And yes, I'd rather like to keep chickens too. Just a bit tricky in a small urban garden with two hyperactive terriers...

My third novella, "From The Top (Merely Players 3)" has just been published by Fireborn.

5 Comments

  1. Great post, Ian!

    You’ve called out two very different uses of “action” – as brief tags to reveal character, and in extended descriptions, to advance the plot.

    I have a scene in one of my books where the heroine and her lover escape from a burning basement. I really agonized over that one!

    Actually, your post reminds me that we authors can cheat a bit, if our characters are directly experiencing the action. As you point out, people in a fast, critical action scene aren’t aware of every detail. First focus is going to be on their own emotions. Then there is a tendency to notice small, possibly irrelevant things. Using these two observations, you can sometimes create believable and coherent action scenes without having to do too much choreography.

  2. Great article! And i must say, you do write a good punch-up.

    So often in action scenes, the devil is in the detail. If I have more than four people in a scene, I try to find a way of keeping two of them ‘busy’ so their movements are accounted for while using 3rd person narration to keep on top of what else is going on. Otherwise it all gets rather busy. I also find it helpful to track down a film or series where a particular kind of sequence takes place and watch that to help me to get the spatial relationships between the characters clear, correct and realistic.

    Thanks for sharing 🙂

    Am still tickled by your maddened response to Martin Jarvis’s audiobook style 😀 😀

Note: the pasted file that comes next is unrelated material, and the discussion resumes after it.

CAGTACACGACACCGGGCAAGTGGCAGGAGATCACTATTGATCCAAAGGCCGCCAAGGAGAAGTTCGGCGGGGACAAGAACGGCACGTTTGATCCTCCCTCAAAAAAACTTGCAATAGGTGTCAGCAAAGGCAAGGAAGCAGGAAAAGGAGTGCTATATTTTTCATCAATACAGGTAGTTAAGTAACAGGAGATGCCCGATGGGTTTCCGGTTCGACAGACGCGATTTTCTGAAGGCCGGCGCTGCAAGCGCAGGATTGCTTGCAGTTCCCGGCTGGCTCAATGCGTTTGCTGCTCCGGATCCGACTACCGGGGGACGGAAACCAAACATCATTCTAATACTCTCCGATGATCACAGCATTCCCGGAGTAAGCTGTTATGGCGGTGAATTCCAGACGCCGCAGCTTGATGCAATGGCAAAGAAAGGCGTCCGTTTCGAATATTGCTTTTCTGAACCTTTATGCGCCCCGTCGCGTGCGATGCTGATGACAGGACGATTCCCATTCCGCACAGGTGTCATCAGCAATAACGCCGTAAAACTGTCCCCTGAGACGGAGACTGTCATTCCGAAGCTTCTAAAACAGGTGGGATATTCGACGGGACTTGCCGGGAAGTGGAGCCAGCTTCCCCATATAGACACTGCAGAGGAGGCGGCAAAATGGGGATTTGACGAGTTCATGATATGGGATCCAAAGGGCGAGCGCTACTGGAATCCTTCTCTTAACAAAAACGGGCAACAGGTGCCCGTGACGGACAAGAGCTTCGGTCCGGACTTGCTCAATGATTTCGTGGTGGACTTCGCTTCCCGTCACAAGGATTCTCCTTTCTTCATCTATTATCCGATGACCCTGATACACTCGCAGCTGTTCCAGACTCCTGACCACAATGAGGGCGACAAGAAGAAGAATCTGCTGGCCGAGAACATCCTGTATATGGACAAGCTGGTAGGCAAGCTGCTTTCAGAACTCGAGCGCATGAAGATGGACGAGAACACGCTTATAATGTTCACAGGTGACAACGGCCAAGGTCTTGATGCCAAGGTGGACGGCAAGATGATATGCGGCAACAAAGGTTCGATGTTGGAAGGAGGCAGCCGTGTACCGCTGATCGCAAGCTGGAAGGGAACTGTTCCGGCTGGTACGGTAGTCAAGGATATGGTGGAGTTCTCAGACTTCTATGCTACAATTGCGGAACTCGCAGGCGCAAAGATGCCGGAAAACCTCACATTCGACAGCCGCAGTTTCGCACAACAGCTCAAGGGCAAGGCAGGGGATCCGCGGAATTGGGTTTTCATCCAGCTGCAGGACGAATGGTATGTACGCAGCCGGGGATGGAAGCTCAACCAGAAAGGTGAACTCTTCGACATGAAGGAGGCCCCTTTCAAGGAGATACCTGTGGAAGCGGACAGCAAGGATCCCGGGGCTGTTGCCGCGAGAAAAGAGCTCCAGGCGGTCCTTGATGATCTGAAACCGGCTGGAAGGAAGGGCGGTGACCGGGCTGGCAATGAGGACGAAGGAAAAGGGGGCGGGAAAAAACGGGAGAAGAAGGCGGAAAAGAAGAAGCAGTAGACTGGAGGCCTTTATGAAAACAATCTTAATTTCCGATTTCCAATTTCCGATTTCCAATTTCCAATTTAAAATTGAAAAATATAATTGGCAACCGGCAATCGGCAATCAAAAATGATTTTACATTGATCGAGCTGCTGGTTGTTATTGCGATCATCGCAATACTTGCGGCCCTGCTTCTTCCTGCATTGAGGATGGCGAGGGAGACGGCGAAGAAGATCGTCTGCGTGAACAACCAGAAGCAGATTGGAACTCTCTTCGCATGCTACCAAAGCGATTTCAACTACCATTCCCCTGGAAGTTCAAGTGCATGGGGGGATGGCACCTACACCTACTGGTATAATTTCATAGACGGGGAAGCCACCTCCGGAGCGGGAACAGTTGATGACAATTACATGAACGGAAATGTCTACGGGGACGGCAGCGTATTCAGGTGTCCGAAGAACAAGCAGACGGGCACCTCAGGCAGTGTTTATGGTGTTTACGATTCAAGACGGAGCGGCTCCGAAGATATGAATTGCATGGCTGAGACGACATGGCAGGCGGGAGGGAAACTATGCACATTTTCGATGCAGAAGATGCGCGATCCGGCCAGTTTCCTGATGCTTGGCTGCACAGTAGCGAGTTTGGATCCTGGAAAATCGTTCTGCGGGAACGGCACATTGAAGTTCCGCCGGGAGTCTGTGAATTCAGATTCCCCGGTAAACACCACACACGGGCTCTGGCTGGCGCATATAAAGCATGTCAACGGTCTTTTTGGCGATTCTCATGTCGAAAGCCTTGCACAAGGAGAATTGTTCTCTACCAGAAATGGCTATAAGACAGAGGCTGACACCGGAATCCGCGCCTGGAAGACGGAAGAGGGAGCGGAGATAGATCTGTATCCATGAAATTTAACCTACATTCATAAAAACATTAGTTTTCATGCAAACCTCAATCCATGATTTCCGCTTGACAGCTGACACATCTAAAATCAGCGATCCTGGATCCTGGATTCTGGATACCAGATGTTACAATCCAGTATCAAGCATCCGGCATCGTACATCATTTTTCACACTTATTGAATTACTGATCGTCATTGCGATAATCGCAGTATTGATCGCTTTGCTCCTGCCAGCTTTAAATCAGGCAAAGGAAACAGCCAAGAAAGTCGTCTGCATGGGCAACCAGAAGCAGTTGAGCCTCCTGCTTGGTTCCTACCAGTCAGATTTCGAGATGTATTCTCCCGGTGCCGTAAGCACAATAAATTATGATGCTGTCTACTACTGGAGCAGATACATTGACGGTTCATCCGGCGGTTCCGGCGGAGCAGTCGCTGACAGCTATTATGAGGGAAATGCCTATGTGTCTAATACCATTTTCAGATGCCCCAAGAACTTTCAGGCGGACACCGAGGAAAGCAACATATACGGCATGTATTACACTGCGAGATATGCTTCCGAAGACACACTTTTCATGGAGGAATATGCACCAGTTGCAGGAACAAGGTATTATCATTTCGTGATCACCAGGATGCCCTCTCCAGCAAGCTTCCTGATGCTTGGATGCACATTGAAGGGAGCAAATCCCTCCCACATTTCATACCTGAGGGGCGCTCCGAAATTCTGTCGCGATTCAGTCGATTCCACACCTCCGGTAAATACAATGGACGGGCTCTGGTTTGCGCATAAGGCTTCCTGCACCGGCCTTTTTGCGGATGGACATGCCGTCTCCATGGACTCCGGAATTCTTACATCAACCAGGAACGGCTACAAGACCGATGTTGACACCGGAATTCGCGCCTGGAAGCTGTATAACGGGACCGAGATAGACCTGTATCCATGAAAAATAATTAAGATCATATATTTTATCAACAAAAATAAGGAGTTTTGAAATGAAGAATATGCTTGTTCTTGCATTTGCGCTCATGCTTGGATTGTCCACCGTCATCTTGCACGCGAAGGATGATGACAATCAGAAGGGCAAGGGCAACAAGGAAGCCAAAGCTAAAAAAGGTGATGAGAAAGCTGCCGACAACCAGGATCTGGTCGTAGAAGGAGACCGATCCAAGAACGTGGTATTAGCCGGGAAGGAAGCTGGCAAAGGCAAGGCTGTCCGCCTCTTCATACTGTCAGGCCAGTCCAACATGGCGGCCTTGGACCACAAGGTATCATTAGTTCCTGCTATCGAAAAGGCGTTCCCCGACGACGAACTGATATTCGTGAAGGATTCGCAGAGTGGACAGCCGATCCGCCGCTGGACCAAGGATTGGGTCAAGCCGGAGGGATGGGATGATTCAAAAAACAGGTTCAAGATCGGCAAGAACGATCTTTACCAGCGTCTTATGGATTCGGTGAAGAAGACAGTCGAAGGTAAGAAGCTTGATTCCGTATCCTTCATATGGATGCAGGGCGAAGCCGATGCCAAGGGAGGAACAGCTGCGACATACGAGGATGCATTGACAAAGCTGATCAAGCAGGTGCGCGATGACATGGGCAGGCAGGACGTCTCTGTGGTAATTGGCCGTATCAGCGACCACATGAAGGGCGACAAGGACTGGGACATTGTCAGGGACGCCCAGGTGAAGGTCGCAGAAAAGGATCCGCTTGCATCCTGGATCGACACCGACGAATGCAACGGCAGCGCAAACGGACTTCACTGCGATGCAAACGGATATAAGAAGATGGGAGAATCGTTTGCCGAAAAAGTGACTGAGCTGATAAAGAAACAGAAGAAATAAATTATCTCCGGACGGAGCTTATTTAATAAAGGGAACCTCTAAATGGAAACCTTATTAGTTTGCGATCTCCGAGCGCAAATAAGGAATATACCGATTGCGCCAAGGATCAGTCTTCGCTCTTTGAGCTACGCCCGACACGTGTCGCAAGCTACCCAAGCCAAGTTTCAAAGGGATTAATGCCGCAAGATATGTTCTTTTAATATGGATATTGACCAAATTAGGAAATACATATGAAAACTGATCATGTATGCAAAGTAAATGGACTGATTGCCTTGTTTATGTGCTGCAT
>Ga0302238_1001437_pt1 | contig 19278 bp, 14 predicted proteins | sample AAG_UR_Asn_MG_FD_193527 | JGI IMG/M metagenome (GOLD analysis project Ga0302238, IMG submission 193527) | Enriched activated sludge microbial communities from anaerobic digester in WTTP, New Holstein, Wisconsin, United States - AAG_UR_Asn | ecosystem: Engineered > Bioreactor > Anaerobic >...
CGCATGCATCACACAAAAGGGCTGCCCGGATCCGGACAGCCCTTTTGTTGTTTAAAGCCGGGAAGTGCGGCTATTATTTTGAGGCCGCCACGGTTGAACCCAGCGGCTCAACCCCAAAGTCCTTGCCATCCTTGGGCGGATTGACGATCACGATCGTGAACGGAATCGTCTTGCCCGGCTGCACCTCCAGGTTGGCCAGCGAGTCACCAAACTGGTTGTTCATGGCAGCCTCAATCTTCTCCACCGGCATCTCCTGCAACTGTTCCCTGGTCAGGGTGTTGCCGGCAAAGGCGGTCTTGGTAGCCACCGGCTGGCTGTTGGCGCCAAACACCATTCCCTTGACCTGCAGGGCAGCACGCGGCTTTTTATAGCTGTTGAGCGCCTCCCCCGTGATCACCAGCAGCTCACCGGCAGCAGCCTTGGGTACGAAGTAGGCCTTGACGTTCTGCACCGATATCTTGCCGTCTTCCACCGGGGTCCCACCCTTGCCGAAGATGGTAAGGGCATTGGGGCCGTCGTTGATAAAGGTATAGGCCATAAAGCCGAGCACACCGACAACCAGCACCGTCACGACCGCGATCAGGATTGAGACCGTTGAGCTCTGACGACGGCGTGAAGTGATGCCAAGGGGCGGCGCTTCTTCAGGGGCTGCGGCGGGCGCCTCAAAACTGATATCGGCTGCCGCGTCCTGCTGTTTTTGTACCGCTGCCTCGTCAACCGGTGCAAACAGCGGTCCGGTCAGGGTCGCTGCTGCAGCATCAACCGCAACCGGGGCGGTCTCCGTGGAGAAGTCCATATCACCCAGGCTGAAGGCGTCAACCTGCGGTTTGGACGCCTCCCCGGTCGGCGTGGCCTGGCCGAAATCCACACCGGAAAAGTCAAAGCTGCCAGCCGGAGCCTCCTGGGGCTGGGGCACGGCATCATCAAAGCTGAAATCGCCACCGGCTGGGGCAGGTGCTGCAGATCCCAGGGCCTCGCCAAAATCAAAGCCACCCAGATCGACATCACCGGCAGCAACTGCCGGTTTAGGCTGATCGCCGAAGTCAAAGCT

3. Good post, Ian- Important information there.

    Another device to show a sense of what’s happening is the dialog ‘beat’. A ‘beat’ is a little bit of information included with dialog, It’s something similar to what you describe as an ‘action’ tag, but goes a little farther in that atmospheric and visual details can be included to connect the dialog more solidly to the scene. Beware, however of setting up a monotonous or predictable rhythm by utilizing ‘beats’ too often in a similar configuration. There is a wonderful chapter on pros and cons and how to effectively employ dialog beats in “Self-editing for Fiction Writers” by Browne and King.

  4. Thank you, Ian, for a most informative post. As a rank amateur, I sincerely appreciate the helpful tips from all the writing pros at ERWA. Cheers!

  5. Good advice, Ian, though in my case, not very welcome right now. I’m plotting a suspense novel that demands an active hero’s ending, and I’m trying to filter down to the types of scenarios I can convincingly write. I dread research.

    Action doesn’t come naturally, I’m afraid.